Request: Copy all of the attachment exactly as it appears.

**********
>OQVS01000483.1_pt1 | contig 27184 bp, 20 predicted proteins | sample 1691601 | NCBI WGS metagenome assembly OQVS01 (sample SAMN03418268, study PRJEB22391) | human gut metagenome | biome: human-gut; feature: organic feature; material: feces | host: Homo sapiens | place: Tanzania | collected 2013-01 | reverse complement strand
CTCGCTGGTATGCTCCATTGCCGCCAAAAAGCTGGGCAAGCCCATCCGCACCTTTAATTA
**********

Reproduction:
>OQVS01000483.1_pt1 | contig 27184 bp, 20 predicted proteins | sample 1691601 | NCBI WGS metagenome assembly OQVS01 (sample SAMN03418268, study PRJEB22391) | human gut metagenome | biome: human-gut; feature: organic feature; material: feces | host: Homo sapiens | place: Tanzania | collected 2013-01 | reverse complement strand
CTCGCTGGTATGCTCCATTGCCGCCAAAAAGCTGGGCAAGCCCATCCGCACCTTTAATTA